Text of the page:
IBM has more than sixty certified coaches among its ranks. Scores of other major companies have made coaching a core part of leadership development. The belief is that, under the right circumstances, one-on-one interaction with an objective third party can provide a focus that other forms of organizational support simply cannot.
Results of a study conducted by Manchester, Inc. of 100 leaders primarily from Fortune 100 companies found that among the benefits that organizations received from providing coaching to leaders were improvements in productivity (reported by 53% of leaders), quality (48%), and organizational strength (48%). Among the benefits to leaders who received coaching were improved working relationships with direct reports (reported by 77% of leaders), working relationships with immediate supervisors (71%), teamwork (67%).
The skill sets and experiences that each generation offers an organization can help to create a stronger work environment as long as each generation is able to understand and appreciate the other. Reverse mentoring is another tool that many organizations use today to develop talent and skill between generations. Managing generational diversity in the workplace by using a reverse mentoring program is a solution that many companies are already using including GE, Hewlett Packard, and Cisco Systems. Reverse mentoring can be introduced to an organization as a stand-alone mentoring program, or it can be introduced as part of a mentoring program that is already in place. Reverse mentoring programs also report a high degree of organizational unity and retention as well. There is a large amount of knowledge transfer that can take place across generations such as the utilization of social media from Millennials and business best practices from Baby Boomers.
Additionally, we can expect Baby Boomers to retire at the rate of 6,000 per day for the next several years. A recent joint survey conducted by SHRM and AARP indicated that organizations not taking steps to prepare for the Baby Boomer exodus from the workforce may already be behind. Only 40% of the nearly 500 organizations surveyed have conducted strategic workforce succession planning assessments to determine their needs for the next 5 years. According to the SHRM/AARP survey, 76% of organizations see the Baby Boomer exodus as being a huge crisis for them. The best organizations (45%) have increased training and cross-training efforts to minimize the effects of lost experience and history.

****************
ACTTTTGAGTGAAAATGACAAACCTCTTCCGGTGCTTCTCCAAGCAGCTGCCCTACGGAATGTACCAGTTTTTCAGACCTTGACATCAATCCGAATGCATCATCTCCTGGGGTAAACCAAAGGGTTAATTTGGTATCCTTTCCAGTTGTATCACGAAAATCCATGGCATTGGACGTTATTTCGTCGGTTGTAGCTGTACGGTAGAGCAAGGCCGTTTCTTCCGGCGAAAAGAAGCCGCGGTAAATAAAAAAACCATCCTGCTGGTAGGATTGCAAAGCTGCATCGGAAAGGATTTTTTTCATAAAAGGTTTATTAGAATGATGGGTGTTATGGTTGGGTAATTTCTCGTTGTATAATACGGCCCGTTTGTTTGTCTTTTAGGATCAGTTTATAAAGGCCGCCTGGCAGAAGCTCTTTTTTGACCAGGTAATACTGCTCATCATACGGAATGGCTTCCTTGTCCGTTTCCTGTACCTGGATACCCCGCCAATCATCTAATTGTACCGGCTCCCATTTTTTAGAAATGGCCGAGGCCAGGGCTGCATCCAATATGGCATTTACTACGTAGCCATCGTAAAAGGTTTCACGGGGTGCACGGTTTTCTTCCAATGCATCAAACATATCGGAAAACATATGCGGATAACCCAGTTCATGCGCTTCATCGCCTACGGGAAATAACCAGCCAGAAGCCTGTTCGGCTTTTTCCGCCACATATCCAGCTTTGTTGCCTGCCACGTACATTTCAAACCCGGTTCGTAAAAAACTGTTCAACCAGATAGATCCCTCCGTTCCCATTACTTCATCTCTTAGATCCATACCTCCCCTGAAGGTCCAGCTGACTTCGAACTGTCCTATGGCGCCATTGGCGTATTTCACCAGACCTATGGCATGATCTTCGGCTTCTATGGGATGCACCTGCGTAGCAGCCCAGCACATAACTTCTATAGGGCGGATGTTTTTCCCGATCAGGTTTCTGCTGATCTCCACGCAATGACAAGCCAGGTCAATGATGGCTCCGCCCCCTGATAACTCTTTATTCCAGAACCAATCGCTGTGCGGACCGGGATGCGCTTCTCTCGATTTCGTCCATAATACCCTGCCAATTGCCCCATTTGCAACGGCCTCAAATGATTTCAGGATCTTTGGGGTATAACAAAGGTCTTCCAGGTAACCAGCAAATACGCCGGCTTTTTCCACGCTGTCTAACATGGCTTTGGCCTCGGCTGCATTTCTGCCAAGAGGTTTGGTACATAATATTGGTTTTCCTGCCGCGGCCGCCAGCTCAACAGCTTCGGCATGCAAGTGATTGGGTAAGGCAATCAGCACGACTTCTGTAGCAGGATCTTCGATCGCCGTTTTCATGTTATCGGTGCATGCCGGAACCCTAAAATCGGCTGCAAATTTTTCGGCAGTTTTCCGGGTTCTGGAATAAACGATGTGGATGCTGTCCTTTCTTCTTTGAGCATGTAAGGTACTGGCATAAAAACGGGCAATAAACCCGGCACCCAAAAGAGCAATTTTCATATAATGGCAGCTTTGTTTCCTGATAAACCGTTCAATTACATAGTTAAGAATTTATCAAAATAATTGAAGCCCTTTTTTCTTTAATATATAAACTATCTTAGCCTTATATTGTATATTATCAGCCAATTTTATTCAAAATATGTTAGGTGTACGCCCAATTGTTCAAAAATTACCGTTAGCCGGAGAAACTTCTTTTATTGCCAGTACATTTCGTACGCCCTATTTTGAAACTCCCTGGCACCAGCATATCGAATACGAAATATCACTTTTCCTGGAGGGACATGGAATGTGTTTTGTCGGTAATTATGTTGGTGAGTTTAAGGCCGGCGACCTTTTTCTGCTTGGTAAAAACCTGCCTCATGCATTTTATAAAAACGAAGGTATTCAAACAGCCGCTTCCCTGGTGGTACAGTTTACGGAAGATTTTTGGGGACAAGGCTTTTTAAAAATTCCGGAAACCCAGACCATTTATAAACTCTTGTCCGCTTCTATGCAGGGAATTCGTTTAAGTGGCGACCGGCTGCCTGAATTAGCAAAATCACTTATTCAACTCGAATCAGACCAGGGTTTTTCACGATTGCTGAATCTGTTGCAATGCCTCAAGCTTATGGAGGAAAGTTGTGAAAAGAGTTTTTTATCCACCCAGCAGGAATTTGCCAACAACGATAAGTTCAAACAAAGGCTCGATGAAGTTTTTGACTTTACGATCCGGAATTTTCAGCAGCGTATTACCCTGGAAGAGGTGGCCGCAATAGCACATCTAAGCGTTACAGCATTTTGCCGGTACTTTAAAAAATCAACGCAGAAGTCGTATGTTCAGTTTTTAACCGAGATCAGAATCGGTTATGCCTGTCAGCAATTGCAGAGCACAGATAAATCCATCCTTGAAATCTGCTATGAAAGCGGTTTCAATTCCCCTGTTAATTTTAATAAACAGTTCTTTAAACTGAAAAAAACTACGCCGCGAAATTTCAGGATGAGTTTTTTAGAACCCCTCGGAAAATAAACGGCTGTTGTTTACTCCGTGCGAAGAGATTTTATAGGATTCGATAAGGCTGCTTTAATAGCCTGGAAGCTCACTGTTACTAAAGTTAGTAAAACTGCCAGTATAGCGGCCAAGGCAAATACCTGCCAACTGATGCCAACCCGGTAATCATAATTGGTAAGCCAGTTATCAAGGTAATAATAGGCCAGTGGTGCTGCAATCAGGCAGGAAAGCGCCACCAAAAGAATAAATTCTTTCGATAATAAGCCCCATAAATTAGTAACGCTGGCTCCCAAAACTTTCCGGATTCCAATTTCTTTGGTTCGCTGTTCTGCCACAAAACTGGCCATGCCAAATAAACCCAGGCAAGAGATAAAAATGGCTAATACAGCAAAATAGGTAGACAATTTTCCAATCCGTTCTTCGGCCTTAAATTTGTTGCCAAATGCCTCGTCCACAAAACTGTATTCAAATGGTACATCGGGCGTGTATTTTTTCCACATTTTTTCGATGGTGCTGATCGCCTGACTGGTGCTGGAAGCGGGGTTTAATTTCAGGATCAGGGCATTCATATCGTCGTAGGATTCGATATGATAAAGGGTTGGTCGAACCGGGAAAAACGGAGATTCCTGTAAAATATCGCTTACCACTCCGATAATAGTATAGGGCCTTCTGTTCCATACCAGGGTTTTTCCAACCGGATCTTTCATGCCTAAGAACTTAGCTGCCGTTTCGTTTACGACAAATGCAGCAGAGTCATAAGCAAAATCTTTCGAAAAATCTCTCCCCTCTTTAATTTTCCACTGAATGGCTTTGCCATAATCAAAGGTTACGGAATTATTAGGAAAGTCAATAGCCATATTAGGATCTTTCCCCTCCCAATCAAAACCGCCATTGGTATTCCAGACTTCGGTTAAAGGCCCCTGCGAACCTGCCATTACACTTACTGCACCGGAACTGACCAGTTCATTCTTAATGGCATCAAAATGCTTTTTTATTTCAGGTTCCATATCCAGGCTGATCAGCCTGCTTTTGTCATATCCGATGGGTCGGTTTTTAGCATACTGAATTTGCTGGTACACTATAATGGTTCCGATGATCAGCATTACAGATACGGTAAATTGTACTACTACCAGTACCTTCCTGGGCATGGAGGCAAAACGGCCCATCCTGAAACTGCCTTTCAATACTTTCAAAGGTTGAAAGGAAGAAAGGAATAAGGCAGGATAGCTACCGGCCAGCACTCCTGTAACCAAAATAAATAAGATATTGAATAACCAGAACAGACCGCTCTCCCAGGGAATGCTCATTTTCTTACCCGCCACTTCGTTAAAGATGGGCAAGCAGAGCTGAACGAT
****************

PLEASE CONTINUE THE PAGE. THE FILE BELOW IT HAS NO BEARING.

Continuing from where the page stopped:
So when we look at the new rules of mentoring, coaching or reverse mentoring we should consider the following:
1. Mentoring and coaching can inspire the mentee to perform “best thinking” and “best practice.” The coach can provide best practices in the workplace and not allow the individual to continue on a path that has already proven to be out-dated or faulty. Organizational practices are so often very insular and the coach can be a vital source of new external information.
2. Mentoring and coaching causes the individual to challenge assumptions and discern facts from opinion. As we move up what Chris Argyis calls the “ladder of inference,” we begin to treat assumptions as facts to the point where we will believe something is true that has very little basis in actual data. The coach helps to surface erroneous assumptions before decision making occurs by testing the conclusions being drawn and the beliefs formed.
3. Coaches and mentors provide a crucial voice of encouragement and support. We live in an ultra-critical world with extremely high expectations placed on our leaders. We forget that they are human, with self-doubts, anxieties, and internal voices that are very self-critical. The coach is invaluable for providing positive feedback, encouragement and a supportive ear during difficult times.
4. Coaches and mentors can teach and direct when experience and competency are lacking. In every coaching situation I’ve had, there have been strategies and tools that I have shared that benefit the individual’s understanding and competency. Self-discovery is only valuable if there is something inside to discover. In the case where competency is lacking, self-discovery can be a futile path. Having a coach who is knowledgeable in areas where the individual is not opens doors to new understanding and insights.
5. Coaches and mentors provide constructive insight and feedback about the “blind self” areas. For those familiar with Johari’s window, we all have what is called the “blind self” – behaviors that we don’t see in ourselves that others do see. The coach can open exploration of these behaviors through guided discussion, helping the obscure become transparent and reflecting to the individual how he or she might be perceived by others. These insights can form the basis of a strong personal development plan for the individual.
In order for coaching, mentoring or reverse-mentoring to work Lisa Quast of Forbes.com says the keys to a successful mentoring relationship are having defined expectations, having an agreed-upon set of rules, having a willingness to learn, and having trust and transparency.
We’ve helped to set up mentoring and cross-training programs for organizations for over 25 years now. In our opinion, with the emergence of a more diverse workforce of culture, generation and talent, mentoring and coaching is the top skill development tools for tomorrow’s organizations.